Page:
In hub-based Ethernet segments, network devices contribute to getting the medium, because devices must take turns when transmitting. The segment of the network that shares the same bandwidth between devices is known as collision domains, in other words, a collision domain is the element of a network where collisions of packets can occur. A collision can occur when two or more devices send a packet at the same time on the shared segment. When the packets collide, both devices must send the packets again, which reduces network efficiency. Usually, collisions occur in a hub environment, as each port on a hub is in the same collision domain. But each port on a bridge, switch and a router is in separate collision domains.
However, the switch can divide a network into segments and which reduce the number of devices that contribute to bandwidth. Each port of the switch represents a new segment and each new segment is a new collision domain. Which give more bandwidth to the devices on the segment, and one collision domain does not interfere with other collision domain. The figure below illustrates the collision and broadcast domain.
A broadcast domain is a domain where the sending device sends a single copy of data and that copy of data will be delivered to every device in the network segment. A broadcast domain consists of devices that can reach each other at the data link layer by using broadcast. Each port on a hub and switch are by default in the same broadcast domain. Although, switches filter frames based on MAC addresses, they do not filter broadcast frames. Switch forward must flood broadcast to all ports for other switches. If a collection of two or more switches forms as a single broadcast domain. Network layer devices, such as a router, can feature to divide a Layer 2 broadcast domain, so each port of the router are used to segment both collision and broadcast domains.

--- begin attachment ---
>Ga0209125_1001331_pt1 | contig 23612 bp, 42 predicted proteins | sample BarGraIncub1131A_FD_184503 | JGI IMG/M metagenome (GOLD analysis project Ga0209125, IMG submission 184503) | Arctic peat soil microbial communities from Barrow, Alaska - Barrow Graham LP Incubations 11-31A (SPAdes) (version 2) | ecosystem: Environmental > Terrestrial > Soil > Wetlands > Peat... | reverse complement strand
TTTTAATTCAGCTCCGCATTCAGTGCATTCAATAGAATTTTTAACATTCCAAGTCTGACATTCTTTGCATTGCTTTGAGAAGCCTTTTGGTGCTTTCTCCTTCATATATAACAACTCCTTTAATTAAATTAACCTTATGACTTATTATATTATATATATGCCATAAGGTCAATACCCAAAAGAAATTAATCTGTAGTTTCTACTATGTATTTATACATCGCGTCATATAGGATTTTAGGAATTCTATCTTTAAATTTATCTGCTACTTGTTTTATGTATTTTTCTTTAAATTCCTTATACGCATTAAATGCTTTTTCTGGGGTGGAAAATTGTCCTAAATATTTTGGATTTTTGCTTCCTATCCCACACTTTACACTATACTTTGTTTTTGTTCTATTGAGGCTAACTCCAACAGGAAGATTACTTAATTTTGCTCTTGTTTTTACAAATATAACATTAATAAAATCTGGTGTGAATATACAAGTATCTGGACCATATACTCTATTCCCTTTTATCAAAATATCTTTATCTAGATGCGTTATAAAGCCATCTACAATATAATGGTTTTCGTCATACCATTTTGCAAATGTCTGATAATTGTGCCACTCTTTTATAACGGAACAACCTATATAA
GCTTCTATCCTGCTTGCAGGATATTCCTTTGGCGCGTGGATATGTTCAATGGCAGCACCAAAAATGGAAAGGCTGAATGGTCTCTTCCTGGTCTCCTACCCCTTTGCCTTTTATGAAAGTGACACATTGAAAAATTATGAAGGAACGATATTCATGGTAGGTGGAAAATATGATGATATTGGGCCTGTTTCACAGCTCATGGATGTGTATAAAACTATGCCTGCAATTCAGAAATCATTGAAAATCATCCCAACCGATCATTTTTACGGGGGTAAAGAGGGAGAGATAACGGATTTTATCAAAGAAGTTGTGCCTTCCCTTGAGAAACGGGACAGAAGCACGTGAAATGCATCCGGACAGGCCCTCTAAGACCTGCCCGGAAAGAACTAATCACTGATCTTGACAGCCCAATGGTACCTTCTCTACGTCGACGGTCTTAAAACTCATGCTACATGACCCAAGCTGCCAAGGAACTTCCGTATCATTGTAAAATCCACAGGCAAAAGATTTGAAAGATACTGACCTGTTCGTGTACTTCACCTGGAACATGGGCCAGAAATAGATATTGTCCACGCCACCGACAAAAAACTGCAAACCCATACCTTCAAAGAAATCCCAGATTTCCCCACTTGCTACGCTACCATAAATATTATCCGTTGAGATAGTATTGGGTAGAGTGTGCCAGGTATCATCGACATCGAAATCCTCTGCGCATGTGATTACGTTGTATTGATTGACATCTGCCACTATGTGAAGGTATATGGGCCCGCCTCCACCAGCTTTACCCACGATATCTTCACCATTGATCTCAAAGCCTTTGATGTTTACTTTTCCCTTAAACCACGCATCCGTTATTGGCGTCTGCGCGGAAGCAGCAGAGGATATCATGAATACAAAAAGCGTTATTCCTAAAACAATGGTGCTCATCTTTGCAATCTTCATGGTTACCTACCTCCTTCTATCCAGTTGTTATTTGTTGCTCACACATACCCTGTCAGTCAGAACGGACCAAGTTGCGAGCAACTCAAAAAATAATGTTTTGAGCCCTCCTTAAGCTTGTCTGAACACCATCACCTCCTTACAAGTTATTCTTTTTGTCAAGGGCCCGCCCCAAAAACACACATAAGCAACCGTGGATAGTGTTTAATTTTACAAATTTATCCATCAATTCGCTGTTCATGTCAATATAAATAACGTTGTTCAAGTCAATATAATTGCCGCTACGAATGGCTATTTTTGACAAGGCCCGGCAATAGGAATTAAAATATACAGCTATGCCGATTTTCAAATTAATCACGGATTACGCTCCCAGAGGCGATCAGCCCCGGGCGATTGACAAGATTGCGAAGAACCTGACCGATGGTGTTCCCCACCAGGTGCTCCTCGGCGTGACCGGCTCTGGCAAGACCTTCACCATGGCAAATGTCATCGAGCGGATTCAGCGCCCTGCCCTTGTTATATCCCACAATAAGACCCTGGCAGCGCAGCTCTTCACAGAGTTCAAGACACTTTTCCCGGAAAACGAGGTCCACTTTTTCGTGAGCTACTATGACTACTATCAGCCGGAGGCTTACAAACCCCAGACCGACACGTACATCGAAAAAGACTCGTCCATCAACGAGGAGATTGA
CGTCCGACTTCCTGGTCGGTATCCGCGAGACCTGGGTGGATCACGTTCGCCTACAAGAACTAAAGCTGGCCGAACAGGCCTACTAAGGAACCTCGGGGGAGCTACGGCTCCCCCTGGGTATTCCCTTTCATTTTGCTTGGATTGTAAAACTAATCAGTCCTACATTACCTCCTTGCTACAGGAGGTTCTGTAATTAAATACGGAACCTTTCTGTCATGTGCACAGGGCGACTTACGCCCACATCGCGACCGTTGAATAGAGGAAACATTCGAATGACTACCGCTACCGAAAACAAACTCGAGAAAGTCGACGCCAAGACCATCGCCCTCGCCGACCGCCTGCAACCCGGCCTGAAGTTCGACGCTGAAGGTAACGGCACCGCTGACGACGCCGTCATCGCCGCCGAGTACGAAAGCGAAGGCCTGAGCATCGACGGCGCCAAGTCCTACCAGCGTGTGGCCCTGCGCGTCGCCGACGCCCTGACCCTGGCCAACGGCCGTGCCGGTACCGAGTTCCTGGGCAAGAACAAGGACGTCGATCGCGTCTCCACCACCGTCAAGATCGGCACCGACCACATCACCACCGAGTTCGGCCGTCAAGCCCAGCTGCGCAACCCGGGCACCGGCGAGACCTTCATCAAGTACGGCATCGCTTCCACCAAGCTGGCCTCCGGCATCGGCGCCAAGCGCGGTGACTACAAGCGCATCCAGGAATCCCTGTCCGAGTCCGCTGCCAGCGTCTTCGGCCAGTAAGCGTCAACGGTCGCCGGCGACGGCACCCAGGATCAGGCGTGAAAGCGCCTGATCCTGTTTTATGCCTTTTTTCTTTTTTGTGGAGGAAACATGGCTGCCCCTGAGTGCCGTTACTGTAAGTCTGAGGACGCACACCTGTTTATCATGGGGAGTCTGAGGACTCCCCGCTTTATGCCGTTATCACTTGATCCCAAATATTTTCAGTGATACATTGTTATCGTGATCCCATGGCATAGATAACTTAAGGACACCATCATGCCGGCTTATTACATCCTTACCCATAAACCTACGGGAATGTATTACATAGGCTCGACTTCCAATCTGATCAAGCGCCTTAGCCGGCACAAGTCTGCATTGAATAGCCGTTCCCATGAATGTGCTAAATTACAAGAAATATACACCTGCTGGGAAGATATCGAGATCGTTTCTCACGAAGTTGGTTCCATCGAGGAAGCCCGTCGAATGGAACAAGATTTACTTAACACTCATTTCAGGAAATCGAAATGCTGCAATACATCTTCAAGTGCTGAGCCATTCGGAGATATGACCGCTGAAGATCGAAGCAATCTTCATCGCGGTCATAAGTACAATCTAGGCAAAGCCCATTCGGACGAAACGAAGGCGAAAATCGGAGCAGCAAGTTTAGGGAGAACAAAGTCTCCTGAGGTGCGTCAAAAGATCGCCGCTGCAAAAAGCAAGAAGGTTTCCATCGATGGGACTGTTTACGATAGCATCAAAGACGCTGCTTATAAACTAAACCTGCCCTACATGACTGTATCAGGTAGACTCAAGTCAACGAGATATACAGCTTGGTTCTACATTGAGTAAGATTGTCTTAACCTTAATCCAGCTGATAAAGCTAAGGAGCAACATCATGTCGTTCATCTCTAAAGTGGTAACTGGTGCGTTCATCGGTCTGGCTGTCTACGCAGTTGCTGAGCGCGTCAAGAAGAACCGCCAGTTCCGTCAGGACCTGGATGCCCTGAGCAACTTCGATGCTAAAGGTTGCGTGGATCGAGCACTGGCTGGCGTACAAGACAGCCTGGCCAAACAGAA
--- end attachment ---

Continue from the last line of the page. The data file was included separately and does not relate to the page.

Layer 2 Broadcast
When the device sends layer 2 broadcast, the destination MAC address in the frame should be all F,s. A frame containing all F in the destination field is received by all devices in the broadcast domain.
When a switch in the network segment receives a broadcast frame, it floods the frame out to each of its ports, except the ingress port. All devices connected to the switch receive a copy of the broadcast frame and processes it. Broadcasts are an important part of the network, therefore we can’t avoid it. Broadcasts are used to initially find other devices and network services. Many protocols like ARP and DHCP are dependent on Broadcast to work.
The broadcasts reduce the network efficiency because network bandwidth is used to propagate the broadcast traffic. A lot of broadcasts and a heavy traffic load on a network can cause in congestion: a slow-down in the network performance. When two or more switches are connected together, the broadcast domain is increased. The figure below illustrates the broadcast domains.